The immune system works constantly to protect us from the inside, fighting off the common cold and even cancer. As our cells grow and divide, genes inside the cells can undergo mutation, causing the cells to grow abnormally to form tumors or cancer. But, instinctive help from white blood cells—the immune cells in our blood—works to search for and destroy these abnormal cells before they become a problem. These mutated cells, however, are also very clever and can evolve in ways that allow them to evade and escape immune surveillance.

It’s this understanding of the immune system and cancer biology that is at the core of today’s cancer immunotherapies. One particular immunotherapy, called FT516, is the basis of a clinical trial that launched at the University of Minnesota last fall. It’s the first-ever, FDA-approved clinical trial using genetically-engineered, induced pluripotent stem cells (iPSC) to treat various types of cancer—a concept with ties to research that began at the U of M Medical School’s Stem Cell Institute (SCI).

Merging Critical Expertise

Jianming (Jimmy) Wu, DVM, PhD, joined the College of Veterinary Medicine in 2010 as an associate professor where he met fellow faculty member Bruce Walcheck, PhD, a professor and member of the SCI. They began studying a particular receptor, called CD16, which is critical in the function of a special type of white blood cell—the natural killer (NK) cell. This immune cell has a key role in killing mutated cells in our bodies, including tumor cells, but it can lose this much-needed CD16 receptor while responding to tumor cells.

“This receptor is regulated by a protease (an enzyme), and through our work, we genetically engineered this receptor so that it will no longer be cleaved (or clipped) by the protease and thus, remain on the NK cell to perform its function of binding to antibodies,” Dr. Walcheck said.

With this modified receptor, the duo partnered with former faculty member Dan Kaufman, MD, PhD. He brought expertise from the University of Wisconsin, Madison where he worked alongside biologist James Thomson, PhD, to become the first to isolate and characterize human embryonic stem (ES) cells in 1998. By 2005, now at the U, Dr. Kaufman was the first to derive blood cells from human ES cells, ultimately, leading to the key discovery for his new partnership with Drs. Walcheck and Wu—how to make NK cells from iPSCs.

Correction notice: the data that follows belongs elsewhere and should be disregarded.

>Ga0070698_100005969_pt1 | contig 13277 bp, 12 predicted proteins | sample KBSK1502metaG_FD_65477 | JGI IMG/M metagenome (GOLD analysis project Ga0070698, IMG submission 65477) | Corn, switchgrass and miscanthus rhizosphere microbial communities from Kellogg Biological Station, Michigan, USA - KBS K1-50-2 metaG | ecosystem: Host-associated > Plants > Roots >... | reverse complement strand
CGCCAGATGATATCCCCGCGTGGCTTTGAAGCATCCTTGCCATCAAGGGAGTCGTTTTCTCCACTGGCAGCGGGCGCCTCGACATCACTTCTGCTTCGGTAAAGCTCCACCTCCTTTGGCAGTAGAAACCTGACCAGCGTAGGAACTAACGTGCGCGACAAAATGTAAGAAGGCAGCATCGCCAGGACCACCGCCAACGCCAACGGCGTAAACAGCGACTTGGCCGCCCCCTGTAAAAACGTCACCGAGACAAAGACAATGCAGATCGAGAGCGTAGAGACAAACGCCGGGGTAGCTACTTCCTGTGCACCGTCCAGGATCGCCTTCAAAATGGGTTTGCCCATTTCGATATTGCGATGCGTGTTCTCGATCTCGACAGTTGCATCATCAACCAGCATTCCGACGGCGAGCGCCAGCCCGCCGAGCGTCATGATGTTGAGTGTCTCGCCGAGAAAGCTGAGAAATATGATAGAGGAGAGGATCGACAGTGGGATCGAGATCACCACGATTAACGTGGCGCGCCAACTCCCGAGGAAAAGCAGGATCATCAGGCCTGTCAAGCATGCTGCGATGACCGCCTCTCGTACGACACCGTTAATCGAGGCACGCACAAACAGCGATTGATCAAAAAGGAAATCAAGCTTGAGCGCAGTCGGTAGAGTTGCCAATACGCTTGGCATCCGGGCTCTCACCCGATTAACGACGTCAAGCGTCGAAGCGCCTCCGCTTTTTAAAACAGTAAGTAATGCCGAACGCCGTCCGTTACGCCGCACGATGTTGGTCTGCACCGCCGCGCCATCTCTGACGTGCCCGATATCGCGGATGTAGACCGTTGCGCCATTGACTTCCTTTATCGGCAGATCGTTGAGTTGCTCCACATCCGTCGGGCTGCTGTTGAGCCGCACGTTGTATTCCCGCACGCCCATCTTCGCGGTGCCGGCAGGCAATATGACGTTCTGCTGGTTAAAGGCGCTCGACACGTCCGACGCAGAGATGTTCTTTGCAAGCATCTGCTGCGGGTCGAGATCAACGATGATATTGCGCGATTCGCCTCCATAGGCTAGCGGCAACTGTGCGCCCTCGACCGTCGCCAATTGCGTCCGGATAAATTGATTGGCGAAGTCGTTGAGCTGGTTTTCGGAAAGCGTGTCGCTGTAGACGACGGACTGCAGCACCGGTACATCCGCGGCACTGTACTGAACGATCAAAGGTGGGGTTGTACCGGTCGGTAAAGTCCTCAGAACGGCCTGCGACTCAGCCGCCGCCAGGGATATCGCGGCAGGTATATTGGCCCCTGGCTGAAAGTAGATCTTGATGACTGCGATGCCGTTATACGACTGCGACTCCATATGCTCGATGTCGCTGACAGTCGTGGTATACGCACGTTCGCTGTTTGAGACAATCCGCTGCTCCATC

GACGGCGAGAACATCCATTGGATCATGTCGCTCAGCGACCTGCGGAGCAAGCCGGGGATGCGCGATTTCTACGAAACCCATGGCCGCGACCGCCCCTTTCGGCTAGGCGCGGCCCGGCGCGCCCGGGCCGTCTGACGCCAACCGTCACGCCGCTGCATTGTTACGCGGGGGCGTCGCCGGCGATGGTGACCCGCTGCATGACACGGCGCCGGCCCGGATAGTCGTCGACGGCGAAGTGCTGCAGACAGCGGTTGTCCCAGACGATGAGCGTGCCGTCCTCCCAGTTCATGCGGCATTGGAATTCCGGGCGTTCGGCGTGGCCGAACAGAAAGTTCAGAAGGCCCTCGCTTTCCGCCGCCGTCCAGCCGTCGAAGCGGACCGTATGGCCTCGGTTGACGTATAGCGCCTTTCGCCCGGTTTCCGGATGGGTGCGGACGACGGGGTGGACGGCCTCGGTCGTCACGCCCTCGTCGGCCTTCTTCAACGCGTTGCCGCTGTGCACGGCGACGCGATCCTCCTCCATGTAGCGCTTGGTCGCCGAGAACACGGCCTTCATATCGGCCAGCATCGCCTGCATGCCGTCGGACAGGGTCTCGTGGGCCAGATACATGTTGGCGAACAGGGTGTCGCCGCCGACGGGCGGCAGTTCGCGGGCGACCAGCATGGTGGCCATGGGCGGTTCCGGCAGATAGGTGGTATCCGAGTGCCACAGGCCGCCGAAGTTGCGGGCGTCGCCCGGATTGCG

“That was an important advantage because the iPSCs are very amenable to genetic engineering, so this allowed us to put our modified CD16 receptor, into these cells and then derive NK cells that are expressing our new, enhanced receptor,” Dr. Walcheck said.

Meeting Their Fate

The team continued to improve the process—both in enhancing the modified receptor and improving the efficiency in developing NK cells from iPSCs. By 2016, they partnered with Fate Therapeutics, a biopharmaceutical company in San Diego, Calif., to develop the immunotherapy they hope will prove useful very soon.

“By expressing our enhanced CD16, the Fate Therapeutics product is, as far as we know, the first-ever, genetically-engineered, induced pluripotent stem cell-derived cell therapy approved by the FDA and is being used in a clinical trial at the University of Minnesota,” Dr. Walcheck said.

This cell therapy of “an enhanced white blood cell population” can be delivered to patients in different ways—directly into the blood system (intravenously) or where the tumor resides in a specific tissue location. Dr. Walcheck says it depends on the type of cancer being treated.

“Jimmy and I have been working on the next generations of this receptor so that it binds to the anti-tumor antibodies and signals to activate the NK cells even better,” Dr. Walcheck said. “Our understanding is evolving, allowing us to improve the engineered receptor to hopefully make NK cells even more efficient at killing tumor cells.”

Their studies on the CD16 receptor also has implications for destroying virus-infected cells, like HIV, and Dr. Walcheck says, “Hopefully, in the future, we can move from cancer to immunotherapies for infectious diseases.”

It’s a promising future he says would not be possible without team science and the unique collaborations and resources available through the SCI.

“The various institutes and centers at the University of Minnesota are very important in bringing expertise together, providing shared instruments to use and organizing seminars to bring researchers and physicians together with their different expertise and opinions,” Dr. Walcheck said. “Jimmy and I had these ideas, and then we found others with expertise who could help us develop them. The Stem Cell Institute is one particular mechanism that helped us do that, and the take home message is: team science is very important.”

This year, the SCI is celebrating its 20th anniversary and the promise for the future. Learn more about the SCI on their website.